“Take It Away”, on the other hand, immediately captures your attention with what sounds like an astral siren – a croaky, alien synth that waves up and down like a flag in the wind. And then Ty Dolla $ign’s gritty, humanite voice intrudes into the channel with “We just landed in your city” which enhances the feeling that these sounds are from some extraterrestrial otherworld. While the drop on this track is nothing new (standard future bass flare), what is remarkable is RL Grime’s mixing abilities.
Too often on trap and rap crossover tracks does one half of the ingredient (either the vocalist or the instrumental) overpower the other (see: Ekali and Denzel Curry’s “Babylon”); it is incredibly hard to build a song in which both components work together and drive each other forward in an original and gratifying way (see: Flume and Vince Staples’ “Smoke & Retribution” – the gold standard for a perfectly engineered rap and trap mashup). The way that RL manages to utilize the textures of all the different components in this track is exceptional, and turns what would be a somewhat insubstantial future bass song into an intergalactic adventure.
RL does this even better on “OMG”. Although the lyrics are silly, if not trite (“Flexin’ on my exes, oh my god”), it is not about the lyrics but about the voice as an instrument itself. Joji’s hook is ripping: it sounds like a more menacing, unmitigated version of Travis Scott’s “3500” hook. In that song, the voice and the backing appear separate, detached – as if Travis is riding the musical wave. In “OMG”, Joji is the wave: the instrumental covers his voice like a set of armor, declaring him as the dark knight of RL’s sinister trap kingdom. Chief Keef is also great in this track; the instrumental tames down appropriately to match his ominous hum, creating an uneasy atmosphere (as well as serving as an apt contrast to Joji’s bursting hook that emerges once again after Keef’s verse).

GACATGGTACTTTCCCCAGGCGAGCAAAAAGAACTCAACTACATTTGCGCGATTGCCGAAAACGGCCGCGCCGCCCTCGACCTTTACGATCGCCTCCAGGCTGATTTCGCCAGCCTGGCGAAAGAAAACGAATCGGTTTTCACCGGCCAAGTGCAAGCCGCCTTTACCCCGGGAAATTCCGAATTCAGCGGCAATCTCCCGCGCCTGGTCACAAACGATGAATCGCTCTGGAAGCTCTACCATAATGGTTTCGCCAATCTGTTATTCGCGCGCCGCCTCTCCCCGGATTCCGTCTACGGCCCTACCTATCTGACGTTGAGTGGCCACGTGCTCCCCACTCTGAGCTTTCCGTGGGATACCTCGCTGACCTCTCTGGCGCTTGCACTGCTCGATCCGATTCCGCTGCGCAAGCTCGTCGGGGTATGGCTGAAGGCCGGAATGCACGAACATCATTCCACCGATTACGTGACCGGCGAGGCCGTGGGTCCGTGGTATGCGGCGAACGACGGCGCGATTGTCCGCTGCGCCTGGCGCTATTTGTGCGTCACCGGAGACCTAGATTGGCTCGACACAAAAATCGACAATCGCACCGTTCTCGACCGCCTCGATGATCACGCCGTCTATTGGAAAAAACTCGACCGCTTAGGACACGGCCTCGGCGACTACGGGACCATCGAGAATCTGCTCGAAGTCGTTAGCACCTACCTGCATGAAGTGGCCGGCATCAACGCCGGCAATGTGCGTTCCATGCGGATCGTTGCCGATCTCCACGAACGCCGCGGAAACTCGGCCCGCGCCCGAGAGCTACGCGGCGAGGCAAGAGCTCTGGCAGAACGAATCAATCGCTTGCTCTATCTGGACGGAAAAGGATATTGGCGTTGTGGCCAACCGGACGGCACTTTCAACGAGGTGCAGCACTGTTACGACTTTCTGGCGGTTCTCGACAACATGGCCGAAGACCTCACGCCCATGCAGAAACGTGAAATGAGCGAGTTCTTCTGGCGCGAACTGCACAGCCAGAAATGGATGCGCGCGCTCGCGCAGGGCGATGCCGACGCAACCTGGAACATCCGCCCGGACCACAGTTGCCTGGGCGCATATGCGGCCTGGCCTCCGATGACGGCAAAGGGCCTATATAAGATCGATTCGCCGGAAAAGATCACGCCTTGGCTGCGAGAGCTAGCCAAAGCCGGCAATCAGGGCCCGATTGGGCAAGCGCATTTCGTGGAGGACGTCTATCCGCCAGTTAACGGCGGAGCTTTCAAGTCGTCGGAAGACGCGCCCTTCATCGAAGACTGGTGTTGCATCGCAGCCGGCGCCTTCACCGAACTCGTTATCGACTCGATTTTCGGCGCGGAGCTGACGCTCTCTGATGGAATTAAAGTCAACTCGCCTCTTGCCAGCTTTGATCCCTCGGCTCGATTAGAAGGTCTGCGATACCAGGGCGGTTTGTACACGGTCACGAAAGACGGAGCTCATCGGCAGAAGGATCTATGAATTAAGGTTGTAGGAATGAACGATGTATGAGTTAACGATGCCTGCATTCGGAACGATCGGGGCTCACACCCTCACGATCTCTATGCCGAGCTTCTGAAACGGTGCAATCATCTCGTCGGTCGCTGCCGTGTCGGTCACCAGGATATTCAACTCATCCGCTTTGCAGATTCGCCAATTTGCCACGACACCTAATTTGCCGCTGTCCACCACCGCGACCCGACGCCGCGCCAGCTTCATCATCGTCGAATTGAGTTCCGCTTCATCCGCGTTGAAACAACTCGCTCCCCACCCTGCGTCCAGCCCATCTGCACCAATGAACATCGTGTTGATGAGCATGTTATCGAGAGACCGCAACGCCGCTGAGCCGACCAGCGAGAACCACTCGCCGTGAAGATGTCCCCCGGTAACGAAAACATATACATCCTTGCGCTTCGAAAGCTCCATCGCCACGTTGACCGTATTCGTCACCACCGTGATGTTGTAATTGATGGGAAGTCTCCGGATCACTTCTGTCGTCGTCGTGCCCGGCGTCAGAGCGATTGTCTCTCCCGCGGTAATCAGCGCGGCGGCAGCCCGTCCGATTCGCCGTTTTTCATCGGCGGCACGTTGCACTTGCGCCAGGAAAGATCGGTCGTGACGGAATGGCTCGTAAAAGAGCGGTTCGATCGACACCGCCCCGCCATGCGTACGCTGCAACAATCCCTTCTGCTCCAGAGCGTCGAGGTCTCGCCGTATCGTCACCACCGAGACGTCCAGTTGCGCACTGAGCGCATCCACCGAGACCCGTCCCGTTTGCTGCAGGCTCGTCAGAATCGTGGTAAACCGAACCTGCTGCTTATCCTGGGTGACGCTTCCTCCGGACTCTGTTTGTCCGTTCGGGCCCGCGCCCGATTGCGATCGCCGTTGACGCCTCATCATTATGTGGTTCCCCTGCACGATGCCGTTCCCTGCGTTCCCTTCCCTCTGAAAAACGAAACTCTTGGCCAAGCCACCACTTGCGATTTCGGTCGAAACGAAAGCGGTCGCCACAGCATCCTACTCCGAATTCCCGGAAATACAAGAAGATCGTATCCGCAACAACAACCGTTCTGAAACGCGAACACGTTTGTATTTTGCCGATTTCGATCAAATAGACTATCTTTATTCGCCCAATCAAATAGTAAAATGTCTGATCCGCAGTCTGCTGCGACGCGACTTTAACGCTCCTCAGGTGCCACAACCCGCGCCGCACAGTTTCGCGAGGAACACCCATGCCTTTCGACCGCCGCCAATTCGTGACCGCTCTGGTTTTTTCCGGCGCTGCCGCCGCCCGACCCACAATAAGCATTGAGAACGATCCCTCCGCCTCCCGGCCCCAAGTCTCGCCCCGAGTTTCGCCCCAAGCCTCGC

The result of all these enjoyable tracks – titanic banger after titanic banger – is that the album sort of buckles under its own weight. That is not to say that almost every track is not a masterpiece in its own right; RL Grime does an excellent job at keeping NOVA mobile by switching up the styles constantly, à la future bass here, drum n’ bass there, some darker, some lighter; in such a hefty mishmash it seems almost required for a few to get blown over as collateral.
But it does also seem like RL experienced a bit of tunnel vision while producing this album; combining the pressure he must have felt to put out great content after such a long time and the willfulness required to make something that is, evidently, so consistent with what he had originally envisioned (or at least the “core ideas” are, as he said in an interview) suggests that from the get-go, he did not feel the need to stray far from the (his) path. NOVA feels like a callback to the golden age of trap (2013-2014) because, essentially, it was made for the golden age of trap.
And electronic trap has altered dramatically since 2014, enduring through new, interesting sounds and sonic experimentation (and massive bass drops, like “Pressure”). While NOVA is a graceful, cinematic experience, the entirety of its soundscape is (mostly) overplayed: if it does not feel boring or safe yet, it will next year.
It will be especially interesting to see how RL Grime produces going forward. He has enough of a following to continue putting out his masterclass, “movie soundtrack” trap, and remain as a headliner for concerts – but if he wants to garner an expanded audience (and make a significant statement regarding his artistic potential), he will need to innovate.
Despite a few of the tracks feeling watered-down, or too over the top, RL Grime is at his best form in NOVA – unfortunately, it is a couple years too late.
TOP: “Feel Free”, “Shrine”, “OMG”, “Shoulda”, “Pressure”, “I Wanna Know”, “Rainer”
BOTTOM: “Undo”, “Reims”, “UCLA”